Union minister of state for power, coal and renewable energy Piyush Goyal said on Sunday that about 28 crore people in India (nearly one-fifth of the country’s population) didn’t have access to power even though the country had surplus electricity-generation capacity.
Goyal, who was in SAS Nagar for the Indian School of Business (ISB) graduation day, said it was because India lacked proper fuel and transmission linkages, in the northeast and southern parts especially. He hoped to be able to supply electricity to all by 2019.
“Things will improve quickly, as the Narendra Modi government has added installed 22,000-megawatt generation capacity in its 10 month rule, so far; laid 22,000 km of transmission lines; made coal available easily to the thermal-energy plants; and put focus on renewable energy. “India is going to be largest generator of electricity from renewable sources,” he said.
“We have made the coal auction transparent, which is an example of how our government works,” said Goyal, quoting these examples from a bunch of papers in the presence of the country’s top industrialists, including Adi ISB chairman Godrej, and ISB SAS Nagar campus founder supporters Rakesh Bharti Mittal of Airtel and Sunil Kant Munjal of the Hero group. Hitting out at the previous dispensation, the minister said commissions, committees and empowered groups of ministers didn’t help; instead the leader mattered.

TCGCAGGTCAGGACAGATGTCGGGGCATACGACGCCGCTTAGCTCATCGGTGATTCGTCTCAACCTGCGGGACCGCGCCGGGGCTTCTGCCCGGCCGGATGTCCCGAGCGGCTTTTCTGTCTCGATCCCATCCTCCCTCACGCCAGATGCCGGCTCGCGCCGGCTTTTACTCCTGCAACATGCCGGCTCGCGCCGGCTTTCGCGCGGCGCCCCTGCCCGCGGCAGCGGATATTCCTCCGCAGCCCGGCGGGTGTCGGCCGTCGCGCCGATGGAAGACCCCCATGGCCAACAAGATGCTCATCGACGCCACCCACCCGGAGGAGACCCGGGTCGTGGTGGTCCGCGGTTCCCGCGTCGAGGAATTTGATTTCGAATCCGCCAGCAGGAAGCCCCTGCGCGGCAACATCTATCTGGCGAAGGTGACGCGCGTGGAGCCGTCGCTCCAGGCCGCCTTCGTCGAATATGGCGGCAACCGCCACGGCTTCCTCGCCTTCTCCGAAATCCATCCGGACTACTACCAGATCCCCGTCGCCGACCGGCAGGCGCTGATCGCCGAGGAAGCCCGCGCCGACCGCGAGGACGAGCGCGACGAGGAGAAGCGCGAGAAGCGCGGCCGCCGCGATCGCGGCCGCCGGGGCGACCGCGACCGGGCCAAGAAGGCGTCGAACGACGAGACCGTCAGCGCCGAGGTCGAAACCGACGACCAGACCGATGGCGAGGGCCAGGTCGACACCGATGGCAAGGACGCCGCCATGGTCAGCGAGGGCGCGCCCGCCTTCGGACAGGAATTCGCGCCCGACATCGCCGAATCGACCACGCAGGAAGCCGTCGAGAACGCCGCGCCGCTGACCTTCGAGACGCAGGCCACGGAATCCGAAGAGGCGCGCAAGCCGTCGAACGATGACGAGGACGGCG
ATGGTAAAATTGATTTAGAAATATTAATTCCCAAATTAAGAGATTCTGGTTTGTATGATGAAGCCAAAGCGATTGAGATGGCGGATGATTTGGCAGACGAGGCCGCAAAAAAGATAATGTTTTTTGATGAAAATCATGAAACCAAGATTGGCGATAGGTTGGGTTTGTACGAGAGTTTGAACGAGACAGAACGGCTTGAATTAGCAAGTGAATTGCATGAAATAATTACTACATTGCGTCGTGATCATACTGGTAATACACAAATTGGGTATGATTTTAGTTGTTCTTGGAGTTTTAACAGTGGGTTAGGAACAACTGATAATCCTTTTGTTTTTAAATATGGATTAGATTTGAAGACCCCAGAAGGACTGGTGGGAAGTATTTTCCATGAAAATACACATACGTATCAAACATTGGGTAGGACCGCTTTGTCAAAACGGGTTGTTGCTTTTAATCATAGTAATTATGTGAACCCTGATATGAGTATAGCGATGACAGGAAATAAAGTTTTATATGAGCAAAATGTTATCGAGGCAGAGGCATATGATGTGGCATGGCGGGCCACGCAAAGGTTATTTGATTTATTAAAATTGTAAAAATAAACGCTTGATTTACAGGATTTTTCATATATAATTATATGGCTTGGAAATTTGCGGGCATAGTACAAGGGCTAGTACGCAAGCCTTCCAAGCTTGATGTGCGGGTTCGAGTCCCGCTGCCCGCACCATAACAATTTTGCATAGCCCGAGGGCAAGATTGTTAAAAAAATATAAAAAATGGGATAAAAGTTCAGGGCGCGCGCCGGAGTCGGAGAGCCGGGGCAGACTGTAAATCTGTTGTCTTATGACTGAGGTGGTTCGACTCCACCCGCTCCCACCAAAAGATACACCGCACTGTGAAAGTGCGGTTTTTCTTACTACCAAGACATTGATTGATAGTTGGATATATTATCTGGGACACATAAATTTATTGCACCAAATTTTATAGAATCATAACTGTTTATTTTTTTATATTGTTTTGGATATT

Goyal’s lesson in PR to students
Piyush Goyal’s lecture to the Indian School of Business graduating class on Sunday was a lesson in public relations. He didn’t miss any opportunity to promote the Narendra Modi-led NDA (National Democratic Alliance) government at the Centre or discredit the previous UPA (United Progressive Alliance) government without naming anyone.
He weaved his address around the “10 commandments”, good examples from the 10-month-old Modi government, and asked students to work in partnership with the stakeholders and be quick-decision-making leaders. “Be outcome oriented and not outlay focused,” he said, counting the virtues of the rule of transparency; root-cause analysis; prioritising issues; time-bound execution; focus on technology; accountability; and close monitoring.
Goyal, 50, a chartered accountant and investment banker who played a key role for the Bharatiya Janata Party (BJP) in the 2014 parliamentary elections, picked up examples for his address from Modi’s and his government’s style of functioning. He is also pursuing a management course from Harvard University in the US.
Speaking on close monitoring, the minister said Modi had been monitoring the Jan Dhan Yojana closely and the results were clear. He also spoke on the “Swachh Bharat” and “Beti Padhao” campaigns. After the ceremony, he left for the airport to board a flight to Delhi.